Shelley Watts has a very simple message for the woman standing in between her and Australia's first Commonwealth Games gold medal in women's boxing: "I will not be stopped."
Nobody doubt her for a second. Watts smashed her way to the lightweight (60kg) gold medal match with a unanimous decision over Northern Ireland's Alanna Audley-Murphy, ending a highly successful day for an Australian boxing team that now has three fighters in gold medal bouts.
Watts will meet India's Laishram Devi, who on the evidence of the semi-finals should take out extra health insurance. Watts has been one of the most impressive boxers of the entire tournament - men and women - and will take some serious stopping here in Glasgow.
Audley-Murphy had sparred Watts before. During those exchanges, Watts said she kept missing her left hook by inches. Not this time. That left is a thing of beauty, the kind of crisp blow that sends boxing purists into mild fits and clobbers opponents, like Audley-Murphy, into submission.
"It's funny. I actually don't practice that (punch) much on the bag. I always used to concentrate on straight punches and body shots. It came out of nowhere. Everybody has that one instinctive punch and I guess that's mine," said Watts, who hails from the NSW mid-north coast but fights out of a gym in Penrith.
"I've actually done some sparring with that girl I just beat and I was just missing her with my left hooks by about six inches. I haven't missed it for about two weeks now."
To think Watts, now 26, has only been boxing for four years lends itself to thoughts of Rio and beyond. Her confidence has grown with every fight after she dispatched England's Natasha Jonas, the gold medal favourite, in the first round.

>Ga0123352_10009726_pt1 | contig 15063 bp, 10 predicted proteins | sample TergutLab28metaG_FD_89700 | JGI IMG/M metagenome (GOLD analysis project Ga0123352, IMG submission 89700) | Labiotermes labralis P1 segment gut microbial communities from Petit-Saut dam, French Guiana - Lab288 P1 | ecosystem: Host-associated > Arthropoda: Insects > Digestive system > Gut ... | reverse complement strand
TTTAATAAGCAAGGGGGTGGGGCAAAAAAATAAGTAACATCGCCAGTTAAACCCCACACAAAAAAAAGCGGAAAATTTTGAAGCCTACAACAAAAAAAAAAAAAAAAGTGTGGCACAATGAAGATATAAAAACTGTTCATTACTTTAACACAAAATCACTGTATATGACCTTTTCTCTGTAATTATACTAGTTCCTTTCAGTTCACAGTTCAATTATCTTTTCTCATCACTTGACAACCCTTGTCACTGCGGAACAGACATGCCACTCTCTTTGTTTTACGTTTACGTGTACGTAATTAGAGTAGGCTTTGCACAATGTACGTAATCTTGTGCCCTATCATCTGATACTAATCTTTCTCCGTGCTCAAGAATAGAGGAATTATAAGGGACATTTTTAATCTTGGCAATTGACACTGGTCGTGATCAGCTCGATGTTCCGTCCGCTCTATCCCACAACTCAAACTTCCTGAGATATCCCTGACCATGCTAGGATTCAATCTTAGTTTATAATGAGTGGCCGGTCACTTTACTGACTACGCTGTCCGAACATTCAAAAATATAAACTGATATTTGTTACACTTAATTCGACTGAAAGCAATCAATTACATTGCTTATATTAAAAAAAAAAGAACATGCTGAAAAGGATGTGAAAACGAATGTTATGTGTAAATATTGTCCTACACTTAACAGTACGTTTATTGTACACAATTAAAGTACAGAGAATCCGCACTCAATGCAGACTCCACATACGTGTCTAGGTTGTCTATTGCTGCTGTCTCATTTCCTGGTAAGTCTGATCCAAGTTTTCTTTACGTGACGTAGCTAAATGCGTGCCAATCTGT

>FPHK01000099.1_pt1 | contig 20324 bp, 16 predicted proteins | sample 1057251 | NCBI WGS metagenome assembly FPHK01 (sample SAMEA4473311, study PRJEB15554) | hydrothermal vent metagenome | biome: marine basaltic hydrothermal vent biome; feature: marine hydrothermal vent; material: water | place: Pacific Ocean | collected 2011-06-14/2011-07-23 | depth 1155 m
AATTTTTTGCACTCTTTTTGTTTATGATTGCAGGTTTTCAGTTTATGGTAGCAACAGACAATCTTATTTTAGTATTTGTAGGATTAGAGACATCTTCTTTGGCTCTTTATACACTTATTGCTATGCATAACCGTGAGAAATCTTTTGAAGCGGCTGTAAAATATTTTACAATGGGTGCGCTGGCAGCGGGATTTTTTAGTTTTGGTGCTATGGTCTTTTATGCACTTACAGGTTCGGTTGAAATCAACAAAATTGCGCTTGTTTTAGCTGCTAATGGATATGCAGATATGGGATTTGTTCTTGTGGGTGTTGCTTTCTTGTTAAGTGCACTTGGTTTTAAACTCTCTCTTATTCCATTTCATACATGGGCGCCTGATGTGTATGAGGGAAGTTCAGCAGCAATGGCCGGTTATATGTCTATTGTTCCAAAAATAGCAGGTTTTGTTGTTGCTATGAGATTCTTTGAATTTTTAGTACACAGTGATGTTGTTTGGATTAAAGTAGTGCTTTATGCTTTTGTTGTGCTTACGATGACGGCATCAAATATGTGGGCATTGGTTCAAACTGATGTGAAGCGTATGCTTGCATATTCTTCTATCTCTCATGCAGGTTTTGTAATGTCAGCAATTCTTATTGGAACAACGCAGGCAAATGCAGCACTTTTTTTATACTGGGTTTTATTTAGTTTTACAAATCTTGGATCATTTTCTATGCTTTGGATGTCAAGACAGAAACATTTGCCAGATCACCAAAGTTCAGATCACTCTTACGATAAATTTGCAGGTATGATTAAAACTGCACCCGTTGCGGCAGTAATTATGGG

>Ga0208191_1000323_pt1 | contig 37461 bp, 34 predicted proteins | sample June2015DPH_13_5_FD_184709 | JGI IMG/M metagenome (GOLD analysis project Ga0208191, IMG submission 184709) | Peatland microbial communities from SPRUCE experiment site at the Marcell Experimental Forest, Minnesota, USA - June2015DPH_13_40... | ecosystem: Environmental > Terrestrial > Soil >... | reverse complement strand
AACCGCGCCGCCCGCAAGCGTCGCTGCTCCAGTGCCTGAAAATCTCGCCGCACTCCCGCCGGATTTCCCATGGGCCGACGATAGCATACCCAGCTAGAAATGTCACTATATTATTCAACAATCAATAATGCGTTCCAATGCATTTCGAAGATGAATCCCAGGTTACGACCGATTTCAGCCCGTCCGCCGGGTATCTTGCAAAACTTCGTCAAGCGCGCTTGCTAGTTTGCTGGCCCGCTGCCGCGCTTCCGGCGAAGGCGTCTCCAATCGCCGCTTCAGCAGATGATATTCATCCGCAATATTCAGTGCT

The final-year law student will have added even more punches to her repertoire - some angles on the inside, an uppercut may help - by the time Rio arrives and there's no reason why she can't be a major player in the lightweight division, which has been ruled by Ireland's brilliant Katie Taylor.
Barring Devi loading up her gloves with horseshoes, gold in Glasgow looks a formality. No boxer here has been able to find a way around Watts' aggression, strong defence and punching power.
"I don't know if she should be scared. But she should know I'm going for gold. I'm not just bringing it home for myself I'm bringing it home for my family," Watts said. "My little brother (Jai) posted on Facebook today and told me that I was his hero. I can't wait to get back home and put that medal around his neck."
The Watts' story began in Port Macquarie, when she took up the sport for fitness as she recovered from a knee reconstruction. She showed abundant ability but swore she would never step foot in the ring. Certain promises are just made to be broken.
"I don't know what changed my mind but it's the best decision I've ever made," Watts recalls. "It was in Armidale. I stopped the girl in one minute and 20 seconds. The score was 18-0 when it stopped. She didn't actually punch me. I was trained well."
Outside of boxing, Watts is a passionate supporter of the NRL's South Sydney Rabbitohs, once pledging to get a tattoo if they ever won the grand final. On Saturday night in Glasgow, the 'glory, glory' could be all hers.